Clinical study of asbestos-related lung cancer diagnosed by asbestos medical examination

Cancer Rep (Hoboken). 2018 Oct;1(3):e1124. doi: 10.1002/cnr2.1124. Epub 2018 Jul 26.

ABSTRACT

AIM: People with occupational exposure to asbestos demonstrate a high incidence of lung cancer. Asbestos medical examination for those at risk was implemented as a national policy in Japan. This study aimed to characterize patients with asbestos-related lung cancer who were diagnosed by these examinations.

METHODS: We retrospectively investigated 120 individuals exposed to asbestos who were examined from 2008 to 2016 at our institution. Clinical data, including CT findings and time-related exposure variables, were evaluated. Each asbestos-related change was assigned 1 point if present, and the scores were compared between patients with and without asbestos-related lung cancer using the Mann-Whitney U test and Fisher’s exact test.

RESULTS: Five patients were diagnosed with lung cancer, and four underwent surgical treatment. At the time of writing, three of four operated patients were alive without recurrence, with a similar prognosis to patients with lung cancer unrelated to asbestos. Average scores for asbestos-related findings on CT Scan were 1.8 (9/5) for patients with lung cancer and 0.79 (91/115) for those without lung cancer.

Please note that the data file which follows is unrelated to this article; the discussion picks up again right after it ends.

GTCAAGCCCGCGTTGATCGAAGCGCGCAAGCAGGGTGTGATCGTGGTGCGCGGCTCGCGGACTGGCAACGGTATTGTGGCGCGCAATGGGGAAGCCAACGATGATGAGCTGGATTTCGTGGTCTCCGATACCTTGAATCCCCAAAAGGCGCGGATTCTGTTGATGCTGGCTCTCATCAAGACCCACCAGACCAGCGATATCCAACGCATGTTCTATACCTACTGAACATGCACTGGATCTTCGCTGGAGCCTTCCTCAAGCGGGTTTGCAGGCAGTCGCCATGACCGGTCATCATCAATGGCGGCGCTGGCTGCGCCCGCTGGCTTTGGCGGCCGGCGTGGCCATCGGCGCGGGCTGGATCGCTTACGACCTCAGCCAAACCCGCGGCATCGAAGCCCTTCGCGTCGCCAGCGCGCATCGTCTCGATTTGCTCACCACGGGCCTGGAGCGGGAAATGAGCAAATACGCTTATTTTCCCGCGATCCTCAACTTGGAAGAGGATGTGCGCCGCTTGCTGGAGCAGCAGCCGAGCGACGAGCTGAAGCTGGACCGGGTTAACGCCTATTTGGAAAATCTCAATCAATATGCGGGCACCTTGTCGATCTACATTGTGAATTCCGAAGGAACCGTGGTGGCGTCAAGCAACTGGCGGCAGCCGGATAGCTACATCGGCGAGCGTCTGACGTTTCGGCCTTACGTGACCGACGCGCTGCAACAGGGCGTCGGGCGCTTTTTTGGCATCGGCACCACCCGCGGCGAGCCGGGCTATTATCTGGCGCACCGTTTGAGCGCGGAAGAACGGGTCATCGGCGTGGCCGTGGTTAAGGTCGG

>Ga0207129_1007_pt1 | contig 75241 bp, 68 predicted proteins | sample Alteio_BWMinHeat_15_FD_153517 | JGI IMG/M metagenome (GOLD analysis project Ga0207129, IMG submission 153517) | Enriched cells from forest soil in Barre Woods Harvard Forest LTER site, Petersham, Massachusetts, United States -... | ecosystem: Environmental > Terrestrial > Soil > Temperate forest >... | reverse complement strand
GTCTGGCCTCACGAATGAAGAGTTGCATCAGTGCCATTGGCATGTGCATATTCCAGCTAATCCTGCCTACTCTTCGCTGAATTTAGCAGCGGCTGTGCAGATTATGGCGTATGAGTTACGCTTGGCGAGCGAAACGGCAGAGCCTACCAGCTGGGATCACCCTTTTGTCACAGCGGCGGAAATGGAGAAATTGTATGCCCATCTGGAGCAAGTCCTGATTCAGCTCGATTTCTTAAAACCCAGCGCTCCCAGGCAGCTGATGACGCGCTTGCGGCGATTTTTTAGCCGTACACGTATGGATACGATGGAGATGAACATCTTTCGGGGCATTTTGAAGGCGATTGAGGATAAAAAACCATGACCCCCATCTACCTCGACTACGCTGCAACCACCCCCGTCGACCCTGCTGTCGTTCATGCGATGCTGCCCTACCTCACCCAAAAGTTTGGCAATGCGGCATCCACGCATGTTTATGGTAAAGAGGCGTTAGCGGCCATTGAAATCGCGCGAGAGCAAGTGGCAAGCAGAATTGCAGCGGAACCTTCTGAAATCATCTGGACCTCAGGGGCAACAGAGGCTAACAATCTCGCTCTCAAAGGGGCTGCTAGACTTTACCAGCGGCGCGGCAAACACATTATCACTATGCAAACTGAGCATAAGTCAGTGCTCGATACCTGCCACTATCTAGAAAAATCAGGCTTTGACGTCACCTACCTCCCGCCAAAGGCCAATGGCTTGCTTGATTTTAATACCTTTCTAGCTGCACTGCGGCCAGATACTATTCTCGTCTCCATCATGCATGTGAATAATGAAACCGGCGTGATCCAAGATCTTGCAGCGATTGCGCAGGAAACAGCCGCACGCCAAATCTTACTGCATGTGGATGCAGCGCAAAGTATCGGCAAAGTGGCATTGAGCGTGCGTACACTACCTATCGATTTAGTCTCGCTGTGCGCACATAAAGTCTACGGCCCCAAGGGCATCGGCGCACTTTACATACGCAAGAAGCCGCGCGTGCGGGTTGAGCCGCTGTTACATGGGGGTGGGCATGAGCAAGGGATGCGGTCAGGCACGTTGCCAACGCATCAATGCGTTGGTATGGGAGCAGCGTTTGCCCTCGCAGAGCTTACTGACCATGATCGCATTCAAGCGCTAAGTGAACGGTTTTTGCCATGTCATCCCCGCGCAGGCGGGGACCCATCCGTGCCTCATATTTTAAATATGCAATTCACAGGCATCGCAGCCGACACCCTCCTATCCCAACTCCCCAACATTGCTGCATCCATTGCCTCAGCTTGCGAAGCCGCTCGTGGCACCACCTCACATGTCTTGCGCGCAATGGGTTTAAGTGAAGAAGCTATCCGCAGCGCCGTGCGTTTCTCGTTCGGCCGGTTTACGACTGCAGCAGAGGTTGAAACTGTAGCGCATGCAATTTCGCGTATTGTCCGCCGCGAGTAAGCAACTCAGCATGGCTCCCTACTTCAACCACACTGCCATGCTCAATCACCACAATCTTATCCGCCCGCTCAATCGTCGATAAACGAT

CONCLUSION: Patients with lung cancer had significantly more asbestos-related changes on CT scan than those without lung cancer. Concurrent calcified plaque and interstitial changes might be a predictor of lung cancer incidence. Although further investigation with a larger study group is needed, regular medical examination and CT scan every 6 months might contribute to the early detection of lung cancer with asbestos-related changes on CT.

PMID:32721086 | DOI:10.1002/cnr2.1124